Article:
During one of her characteristic late-night creative outpourings, Michelle came up with the mission for RTG 2012:
  • Discover new taiko perspectives
  • Build meaningful relationships
  • Promote discussion, insight and innovation
  • Maintain an affordable and economically self-sustaining RTG
  • Foster the celebration of the art form of taiko 
Notice how the core values of the initial taiko conference are stream-lined. Idealism is tempered with pragmatism. When Portland State University's fire alarm resounded throughout the music building before the Sunday morning workshop, Michelle and Toru gathered RTG participants on the lawn outside for morning stretches. Breathing together in this impromptu exercise helped ground everyone. Similarly, as part of Eien Hunter-Ishikawa's Technique Track happyokai presentation, over two dozen taiko players from various groups played a super slow Don together. The quiet intensity that charged the musicians and open-eared audience reminded me how taiko has the potential to connect simply and directly.
Happyokai Presentation from the Composition Track
Innovation comes from sustainability. As a practicing artist in America, I applaud the courage of the RTG 2012 experiment where the "imagined future for taiko" happened and will continue resonating within individual taiko players and groups for years to come. Here's to continuing to imagine a future for taiko.

NewMusicBox Taiko

Kenny Endo Taiko Ensemble
NewMusicBox has published an article I wrote about the 2011 North American Taiko Conference at Stanford University. Along with a conference overview and a brief history of kumi-daiko, I focus on new music created for taiko.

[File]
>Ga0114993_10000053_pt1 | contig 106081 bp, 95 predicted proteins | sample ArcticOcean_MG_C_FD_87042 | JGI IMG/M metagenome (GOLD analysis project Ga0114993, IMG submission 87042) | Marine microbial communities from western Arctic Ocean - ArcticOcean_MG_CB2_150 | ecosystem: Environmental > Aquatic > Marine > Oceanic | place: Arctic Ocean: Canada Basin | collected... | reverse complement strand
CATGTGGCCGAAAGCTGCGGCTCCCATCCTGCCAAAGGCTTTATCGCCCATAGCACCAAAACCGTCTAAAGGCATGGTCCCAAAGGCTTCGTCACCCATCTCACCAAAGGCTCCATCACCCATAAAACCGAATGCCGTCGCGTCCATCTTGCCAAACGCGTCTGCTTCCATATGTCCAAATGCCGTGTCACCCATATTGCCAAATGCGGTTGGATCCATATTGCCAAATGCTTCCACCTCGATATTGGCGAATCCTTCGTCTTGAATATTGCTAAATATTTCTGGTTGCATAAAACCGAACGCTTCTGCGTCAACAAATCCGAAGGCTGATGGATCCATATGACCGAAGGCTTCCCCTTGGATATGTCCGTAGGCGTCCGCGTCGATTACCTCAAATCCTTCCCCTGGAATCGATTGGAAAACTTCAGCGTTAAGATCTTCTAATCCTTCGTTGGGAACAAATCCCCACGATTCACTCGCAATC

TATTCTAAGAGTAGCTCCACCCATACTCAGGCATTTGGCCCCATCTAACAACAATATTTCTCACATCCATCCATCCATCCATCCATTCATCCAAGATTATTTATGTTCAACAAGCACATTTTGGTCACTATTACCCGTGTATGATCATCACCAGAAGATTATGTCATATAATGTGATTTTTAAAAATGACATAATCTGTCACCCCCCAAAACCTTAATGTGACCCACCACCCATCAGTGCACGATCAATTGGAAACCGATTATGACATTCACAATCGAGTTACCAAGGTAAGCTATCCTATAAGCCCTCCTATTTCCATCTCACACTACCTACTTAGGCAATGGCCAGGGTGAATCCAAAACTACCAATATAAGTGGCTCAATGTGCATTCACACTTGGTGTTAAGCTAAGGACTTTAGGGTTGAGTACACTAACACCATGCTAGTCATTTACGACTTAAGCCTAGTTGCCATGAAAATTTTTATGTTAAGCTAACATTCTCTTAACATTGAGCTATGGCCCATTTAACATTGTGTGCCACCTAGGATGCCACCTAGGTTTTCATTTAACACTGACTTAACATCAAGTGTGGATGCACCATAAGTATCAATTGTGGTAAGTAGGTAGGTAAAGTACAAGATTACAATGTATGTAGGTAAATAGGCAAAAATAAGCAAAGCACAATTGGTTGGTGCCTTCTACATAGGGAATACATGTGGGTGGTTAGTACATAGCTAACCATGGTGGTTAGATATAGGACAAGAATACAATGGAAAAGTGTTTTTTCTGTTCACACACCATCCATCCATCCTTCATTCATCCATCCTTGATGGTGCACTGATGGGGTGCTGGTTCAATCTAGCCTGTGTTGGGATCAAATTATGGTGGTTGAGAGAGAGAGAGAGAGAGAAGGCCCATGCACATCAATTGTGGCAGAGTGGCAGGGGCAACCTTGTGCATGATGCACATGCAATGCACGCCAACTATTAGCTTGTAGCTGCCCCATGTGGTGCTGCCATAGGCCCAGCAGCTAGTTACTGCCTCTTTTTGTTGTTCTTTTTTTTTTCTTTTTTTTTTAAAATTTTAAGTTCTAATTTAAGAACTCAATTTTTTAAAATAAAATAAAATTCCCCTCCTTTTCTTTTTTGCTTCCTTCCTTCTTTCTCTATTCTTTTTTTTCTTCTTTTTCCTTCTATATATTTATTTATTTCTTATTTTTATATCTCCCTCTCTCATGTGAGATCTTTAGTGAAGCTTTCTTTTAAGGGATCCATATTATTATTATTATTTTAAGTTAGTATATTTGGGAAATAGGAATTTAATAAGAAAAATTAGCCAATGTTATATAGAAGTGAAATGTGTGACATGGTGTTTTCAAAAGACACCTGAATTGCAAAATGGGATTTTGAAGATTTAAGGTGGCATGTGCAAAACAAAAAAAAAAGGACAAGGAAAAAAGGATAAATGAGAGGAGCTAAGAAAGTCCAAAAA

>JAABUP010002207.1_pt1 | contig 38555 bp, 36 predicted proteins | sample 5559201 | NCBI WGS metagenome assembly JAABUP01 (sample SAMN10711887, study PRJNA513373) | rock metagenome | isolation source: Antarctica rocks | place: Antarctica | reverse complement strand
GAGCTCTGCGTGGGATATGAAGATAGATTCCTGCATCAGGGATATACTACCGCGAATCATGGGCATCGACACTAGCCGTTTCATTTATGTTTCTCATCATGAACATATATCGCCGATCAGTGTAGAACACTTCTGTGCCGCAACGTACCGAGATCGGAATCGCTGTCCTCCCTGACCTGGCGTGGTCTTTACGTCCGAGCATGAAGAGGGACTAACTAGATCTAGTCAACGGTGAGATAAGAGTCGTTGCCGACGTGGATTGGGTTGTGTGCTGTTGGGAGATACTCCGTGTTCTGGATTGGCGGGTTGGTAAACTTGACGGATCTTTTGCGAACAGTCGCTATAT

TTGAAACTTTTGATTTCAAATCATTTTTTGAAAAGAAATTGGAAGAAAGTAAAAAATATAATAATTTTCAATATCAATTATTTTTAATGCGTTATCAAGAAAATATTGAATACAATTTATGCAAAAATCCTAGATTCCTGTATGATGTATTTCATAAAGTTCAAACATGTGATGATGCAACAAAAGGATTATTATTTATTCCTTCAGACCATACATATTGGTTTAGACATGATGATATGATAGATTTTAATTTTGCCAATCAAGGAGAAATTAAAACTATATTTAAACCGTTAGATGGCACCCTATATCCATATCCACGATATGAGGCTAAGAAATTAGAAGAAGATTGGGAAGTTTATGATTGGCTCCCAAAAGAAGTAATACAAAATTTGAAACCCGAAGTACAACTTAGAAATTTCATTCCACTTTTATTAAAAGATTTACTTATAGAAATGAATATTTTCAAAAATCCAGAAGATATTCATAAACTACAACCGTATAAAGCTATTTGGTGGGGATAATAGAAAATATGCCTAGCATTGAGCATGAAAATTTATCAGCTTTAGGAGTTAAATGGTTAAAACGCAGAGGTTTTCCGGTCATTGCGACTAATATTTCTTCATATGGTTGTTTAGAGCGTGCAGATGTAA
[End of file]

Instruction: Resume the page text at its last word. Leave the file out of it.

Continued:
Here's an excerpt:
Two quotes that continue to resonate with me are “innovation is tradition” spoken by numerous people throughout the conference, and “work is both a verb and a noun” spoken by Stephen Sano, professor and chair of the department of music at Stanford University. Considering work as both a process and a product, as a way for new music to continually rearrange for multiple performance contexts, provides a sustainable approach that the taiko community, even though nascent, offers to musical groups in America and beyond.
Check out the article at NewMusicBox.

New Music for Taiko Video



Thinking about new music for taiko, Chad Williams and I made this brief informational video while we were at the 2011 North American Taiko Conference at Stanford University from August 18-21. Included are thoughts from:
  • Kenny Endo (Taiko Center of the Pacific, Hawai’i)
  • George Abe (founding member of Kinnara Taiko, Los Angeles)
  • Roy and PJ Hirabayashi (directors emeritus of San Jose Taiko)
  • Yoshihiko Miyamoto (president of Miyamoto Unosuke Shoten, Tokyo) 
  • Masato Baba (artistic director of TAIKOPROJECT, member of On Ensemble, Los Angeles)
  • Michelle Fujii (artistic director of Portland Taiko)
Chad and I interviewed many folks we were not able to include in this short video. There are many other taiko musicians who create new work. Perhaps we can make more videos?

What would you like to hear about generating new work for taiko?

Portland Musicians help Japan

Last Monday, when I met with artistic director Michelle Fujii of Portland Taiko, she said that she would speak with PT's community group about how they would like to respond to the recent devastation in Japan. I am excited to announce that in a few days musicians and concerned citizens throughout Portlandia have pulled together to present a Benefit Concert for Japan.

Portland Taiko + Portland State University's Department of Music host this benefit concert for the victims of the earthquake and tsunami in Japan. Performers include:

  • Portland Taiko
  • Takohachi
  • Mexica Tiahui
  • Mike Barber
  • Natya Leela Academy